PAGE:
Make the Most of Downtime: Your workers aren’t machines. They need some relaxation to get them through the day; otherwise their performance will suffer. Naturally this thought frustrates managers who would like their employees to be as productive as possible for as long as possible, so there is a growing number of companies that are now looking to utilize their employees’ downtime for good – or at least not let their employees’ inevitable breaks go completely to waste. One oft-cited example is Pixar. Steve Jobs insisted that all the office toilets would be located off the ground-floor lobby to increase the likelihood of chance interactions between employees in different teams and departments. Fast-forward a few years, and this thinking is present across much of the corporate world.

This same thinking applies to call centers: Managers should encourage teams of employees to take breaks together and socialize away from their desks. By doing this, employees will spend more time together, encouraging social bonding. A well-known MIT study recently tested this. By ensuring that everyone on the same call center team took a break at the same time, a bank’s call center AHT fell by more than 20 percent among low-performing teams, and fell by 8 percent overall. Canada and the EU have call center turnover rates of 25 percent and 15 percent respectively, lower than the 33 percent rate seen in the US. The work environment in Canada and the EU countries is more relaxed and flexible than in the US, which might be one reason behind the difference.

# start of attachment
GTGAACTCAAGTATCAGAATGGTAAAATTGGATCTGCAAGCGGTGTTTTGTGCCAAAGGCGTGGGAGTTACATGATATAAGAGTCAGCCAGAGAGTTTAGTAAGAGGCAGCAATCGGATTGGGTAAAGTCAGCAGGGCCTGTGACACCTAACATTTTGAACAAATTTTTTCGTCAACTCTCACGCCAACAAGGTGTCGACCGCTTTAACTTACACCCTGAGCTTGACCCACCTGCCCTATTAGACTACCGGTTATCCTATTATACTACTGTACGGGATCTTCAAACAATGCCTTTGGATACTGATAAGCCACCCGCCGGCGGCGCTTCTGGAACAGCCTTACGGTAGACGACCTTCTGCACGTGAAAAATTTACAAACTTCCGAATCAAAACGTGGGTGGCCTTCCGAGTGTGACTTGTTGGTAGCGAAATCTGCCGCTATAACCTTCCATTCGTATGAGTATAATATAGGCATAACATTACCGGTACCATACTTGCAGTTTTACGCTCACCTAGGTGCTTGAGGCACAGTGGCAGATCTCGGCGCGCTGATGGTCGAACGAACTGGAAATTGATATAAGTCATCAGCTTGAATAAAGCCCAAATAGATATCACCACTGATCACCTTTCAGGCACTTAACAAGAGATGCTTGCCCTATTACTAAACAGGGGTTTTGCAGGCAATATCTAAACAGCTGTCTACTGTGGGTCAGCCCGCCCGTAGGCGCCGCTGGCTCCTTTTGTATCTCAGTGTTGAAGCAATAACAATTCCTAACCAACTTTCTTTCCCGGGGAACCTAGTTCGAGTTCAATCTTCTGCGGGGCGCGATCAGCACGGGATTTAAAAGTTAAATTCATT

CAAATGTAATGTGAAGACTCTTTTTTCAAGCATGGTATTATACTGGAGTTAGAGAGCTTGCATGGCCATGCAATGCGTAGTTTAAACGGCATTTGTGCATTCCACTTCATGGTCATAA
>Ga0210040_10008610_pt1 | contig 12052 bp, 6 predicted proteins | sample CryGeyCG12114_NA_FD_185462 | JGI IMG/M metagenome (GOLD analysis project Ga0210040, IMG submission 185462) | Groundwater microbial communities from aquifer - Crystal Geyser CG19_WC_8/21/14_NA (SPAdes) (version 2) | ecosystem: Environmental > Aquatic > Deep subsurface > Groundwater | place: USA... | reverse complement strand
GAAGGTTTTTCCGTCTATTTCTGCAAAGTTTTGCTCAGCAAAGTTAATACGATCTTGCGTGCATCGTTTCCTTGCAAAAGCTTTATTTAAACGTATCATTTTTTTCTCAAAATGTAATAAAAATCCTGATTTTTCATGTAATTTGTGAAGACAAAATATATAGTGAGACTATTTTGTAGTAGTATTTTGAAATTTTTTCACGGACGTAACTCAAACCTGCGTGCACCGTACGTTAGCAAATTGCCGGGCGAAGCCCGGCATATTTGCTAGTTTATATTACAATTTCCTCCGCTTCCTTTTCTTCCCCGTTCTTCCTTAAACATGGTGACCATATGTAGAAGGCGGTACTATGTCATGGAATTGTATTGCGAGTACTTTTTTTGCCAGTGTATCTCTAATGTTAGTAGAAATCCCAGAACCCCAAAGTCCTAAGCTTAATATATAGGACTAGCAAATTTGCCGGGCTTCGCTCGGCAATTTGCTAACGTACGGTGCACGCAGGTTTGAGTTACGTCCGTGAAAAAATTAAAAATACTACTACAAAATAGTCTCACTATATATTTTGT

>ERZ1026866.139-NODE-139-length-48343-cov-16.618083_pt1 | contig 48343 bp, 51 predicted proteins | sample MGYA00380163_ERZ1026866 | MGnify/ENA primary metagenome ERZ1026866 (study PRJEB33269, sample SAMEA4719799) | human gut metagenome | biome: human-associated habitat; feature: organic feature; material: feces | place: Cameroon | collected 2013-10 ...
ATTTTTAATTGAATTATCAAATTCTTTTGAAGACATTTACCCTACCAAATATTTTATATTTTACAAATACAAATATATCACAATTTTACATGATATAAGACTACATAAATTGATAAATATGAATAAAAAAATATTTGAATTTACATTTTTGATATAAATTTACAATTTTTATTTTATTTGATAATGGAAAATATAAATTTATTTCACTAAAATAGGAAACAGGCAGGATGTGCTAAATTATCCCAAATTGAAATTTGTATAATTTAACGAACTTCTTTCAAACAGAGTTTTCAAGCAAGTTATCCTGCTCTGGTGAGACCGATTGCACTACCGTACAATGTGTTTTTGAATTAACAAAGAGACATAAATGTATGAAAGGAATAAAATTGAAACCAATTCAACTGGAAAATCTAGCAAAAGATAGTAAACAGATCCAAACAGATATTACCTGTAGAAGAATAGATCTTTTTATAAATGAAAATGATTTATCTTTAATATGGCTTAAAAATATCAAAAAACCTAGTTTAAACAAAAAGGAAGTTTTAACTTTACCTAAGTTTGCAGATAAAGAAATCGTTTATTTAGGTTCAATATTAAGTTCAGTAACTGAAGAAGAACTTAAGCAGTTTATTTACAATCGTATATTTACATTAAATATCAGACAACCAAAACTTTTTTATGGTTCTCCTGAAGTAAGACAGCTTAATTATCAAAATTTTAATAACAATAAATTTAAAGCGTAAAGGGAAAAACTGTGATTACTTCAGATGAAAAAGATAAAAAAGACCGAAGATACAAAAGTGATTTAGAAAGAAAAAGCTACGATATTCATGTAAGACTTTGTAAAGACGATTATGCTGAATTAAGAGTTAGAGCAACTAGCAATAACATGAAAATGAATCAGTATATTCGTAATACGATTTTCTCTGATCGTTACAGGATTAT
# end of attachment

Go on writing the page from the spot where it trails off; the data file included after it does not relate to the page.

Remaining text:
According to the Human Resource Institute, the average cost of replacing one frontline call center agent in the US can reach $15,000. There’s a clear business need to find the underlying cause of this problem. Attrition problems are unique to each organization; there’s no one-size-fits-all approach. However, with the right mix of innovations in HR, team structure, and more rigorous measurement, there’s nothing to stop call center managers from reversing the attrition trend and leading happier, more profitable teams.

Tom Marsden is the CEO of Saberr.